46 posts
None
C function prefixes
A C function looks like this:

 1 2 3 4 return_type function_name(argument1, argument2, ...) { function body } 

However there are some prefixes you can attach between return_type and function_name called storage classes.
Are static and extern the only storage classes?

Are WINAPI and CALLBACK also storage classes? If not what are they? What is this syntax? Can I make my own whatever they are?
I read that these are calling conventions but if they are no storage classes than this is a different syntax right?

I'm sorry for asking this here but I didn't find anything online which helped me.
Casey Muratori
801 posts / 1 project
Casey Muratori is a programmer at Molly Rocket on the game 1935 and is the host of the educational programming series Handmade Hero.
C function prefixes
Technically there are two things that can decorate a function, generally called "declaration specifiers". In addition to the storage class specifier (static, extern) there is also a "function specifier", which amusingly can only consist of "inline" or nothing. Don't ask me, I don't write the spec :)

The other things you see going on there, like calling conventions and whatnot, are technically compiler-specific extensions. Typically things like WINAPI are actually #define'd to be a compiler-specific double-underscore string which specifies something about the linkage or way the function is processed, such as __declspec(dllimport) or __stdcall. These are completely specific to the compiler, as far as I know, and have never been defined in the C spec (maybe they're defined in the C++ spec, since it's massive, but I don't read that spec so I have no idea :P )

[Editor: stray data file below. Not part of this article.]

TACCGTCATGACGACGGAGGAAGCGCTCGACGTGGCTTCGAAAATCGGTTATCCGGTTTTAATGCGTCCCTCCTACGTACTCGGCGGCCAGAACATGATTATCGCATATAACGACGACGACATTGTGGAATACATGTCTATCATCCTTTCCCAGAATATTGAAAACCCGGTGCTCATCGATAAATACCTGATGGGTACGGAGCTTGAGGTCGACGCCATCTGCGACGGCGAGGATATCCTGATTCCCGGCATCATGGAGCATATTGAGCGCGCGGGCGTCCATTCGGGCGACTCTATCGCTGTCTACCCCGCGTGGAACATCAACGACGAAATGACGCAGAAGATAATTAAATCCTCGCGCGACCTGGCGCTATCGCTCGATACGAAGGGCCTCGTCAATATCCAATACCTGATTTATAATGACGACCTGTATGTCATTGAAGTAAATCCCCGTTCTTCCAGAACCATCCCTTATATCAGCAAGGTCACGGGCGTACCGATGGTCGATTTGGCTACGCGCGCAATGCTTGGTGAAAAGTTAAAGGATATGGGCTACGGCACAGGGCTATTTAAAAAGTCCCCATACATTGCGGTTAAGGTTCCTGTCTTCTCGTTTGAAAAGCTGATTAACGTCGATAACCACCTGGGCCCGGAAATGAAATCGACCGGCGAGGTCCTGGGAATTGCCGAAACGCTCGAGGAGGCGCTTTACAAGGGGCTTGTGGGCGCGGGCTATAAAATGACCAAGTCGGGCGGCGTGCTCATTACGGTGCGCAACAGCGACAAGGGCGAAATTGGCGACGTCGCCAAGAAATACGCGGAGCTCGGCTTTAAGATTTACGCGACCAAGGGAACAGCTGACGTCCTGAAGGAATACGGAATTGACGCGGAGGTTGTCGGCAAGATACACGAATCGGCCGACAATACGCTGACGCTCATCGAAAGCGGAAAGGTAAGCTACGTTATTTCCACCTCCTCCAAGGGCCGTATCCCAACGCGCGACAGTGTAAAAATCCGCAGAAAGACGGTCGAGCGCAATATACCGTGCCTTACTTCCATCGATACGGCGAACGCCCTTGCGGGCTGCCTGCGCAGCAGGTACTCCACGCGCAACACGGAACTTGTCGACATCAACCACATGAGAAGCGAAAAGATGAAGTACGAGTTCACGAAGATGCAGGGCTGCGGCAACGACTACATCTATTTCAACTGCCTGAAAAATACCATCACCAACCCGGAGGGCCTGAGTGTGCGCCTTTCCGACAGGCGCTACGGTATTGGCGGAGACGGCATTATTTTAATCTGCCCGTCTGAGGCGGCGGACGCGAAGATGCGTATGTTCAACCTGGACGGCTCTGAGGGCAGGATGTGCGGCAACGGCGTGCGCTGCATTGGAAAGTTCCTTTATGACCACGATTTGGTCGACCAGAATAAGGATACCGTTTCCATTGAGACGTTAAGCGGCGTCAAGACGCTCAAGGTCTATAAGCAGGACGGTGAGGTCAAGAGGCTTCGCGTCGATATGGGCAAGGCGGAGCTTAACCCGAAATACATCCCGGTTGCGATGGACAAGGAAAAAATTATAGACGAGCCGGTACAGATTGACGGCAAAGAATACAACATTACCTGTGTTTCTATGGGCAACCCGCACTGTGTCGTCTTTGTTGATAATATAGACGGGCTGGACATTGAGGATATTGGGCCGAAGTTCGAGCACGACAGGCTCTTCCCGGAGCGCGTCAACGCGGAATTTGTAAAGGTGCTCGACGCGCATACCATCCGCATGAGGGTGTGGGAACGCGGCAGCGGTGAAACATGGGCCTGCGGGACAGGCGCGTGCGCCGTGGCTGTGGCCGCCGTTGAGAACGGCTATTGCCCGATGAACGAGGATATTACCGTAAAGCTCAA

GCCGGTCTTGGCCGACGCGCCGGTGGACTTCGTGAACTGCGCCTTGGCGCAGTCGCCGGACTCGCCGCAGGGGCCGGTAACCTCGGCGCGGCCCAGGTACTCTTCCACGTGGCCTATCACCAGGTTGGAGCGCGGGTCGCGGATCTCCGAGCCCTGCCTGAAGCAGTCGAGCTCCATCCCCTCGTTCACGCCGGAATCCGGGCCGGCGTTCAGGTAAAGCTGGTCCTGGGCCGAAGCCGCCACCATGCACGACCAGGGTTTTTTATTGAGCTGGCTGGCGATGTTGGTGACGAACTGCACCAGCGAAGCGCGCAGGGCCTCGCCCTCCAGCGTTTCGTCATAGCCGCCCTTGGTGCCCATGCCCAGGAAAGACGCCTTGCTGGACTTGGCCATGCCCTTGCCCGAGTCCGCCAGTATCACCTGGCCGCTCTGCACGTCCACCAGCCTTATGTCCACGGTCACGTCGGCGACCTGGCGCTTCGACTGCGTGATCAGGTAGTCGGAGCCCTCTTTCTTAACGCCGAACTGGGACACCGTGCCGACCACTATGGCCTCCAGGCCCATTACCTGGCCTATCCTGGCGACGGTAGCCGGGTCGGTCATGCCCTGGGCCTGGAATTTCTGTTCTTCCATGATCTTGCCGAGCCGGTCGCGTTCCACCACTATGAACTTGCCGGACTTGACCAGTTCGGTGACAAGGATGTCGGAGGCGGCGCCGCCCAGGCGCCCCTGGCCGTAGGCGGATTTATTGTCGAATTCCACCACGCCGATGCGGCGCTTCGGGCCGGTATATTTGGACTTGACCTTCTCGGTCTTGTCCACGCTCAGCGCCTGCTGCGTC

The reason this sometimes _looks_ like it's a language feature and not a compiler-specific extension is because MSVC/GCC/LLVM seem to have converged on using similar syntaxes for some of these things, but again, as far as I know, they're actually completely separate from the language, and exist only because the compiler has added them.

Since they are added by the compiler, that means they don't appear in the spec, which means they don't appear in the official grammar, which means they don't have an official designation either (like "function specifier" or "storage-class specifier"), so I'm not sure if there's a right or wrong thing to call them. Since __declspec is often the macro name used to invoke them, that would suggest that the compiler vendors are not distinguishing below the declaration specifier level, which is just the bag of random stuff that exists to specify the function :)

- Casey
39 posts
C function prefixes
cmuratori
These are completely specific to the compiler, as far as I know, and have never been defined in the C spec (maybe they're defined in the C++ spec, since it's massive, but I don't read that spec so I have no idea :P )
I knew it was in here somewhere
Casey Muratori
801 posts / 1 project
Casey Muratori is a programmer at Molly Rocket on the game 1935 and is the host of the educational programming series Handmade Hero.
C function prefixes
Yep, that does not surprise me :) The C spec, which is more sane and can be read by humans, doesn't have those.

- Casey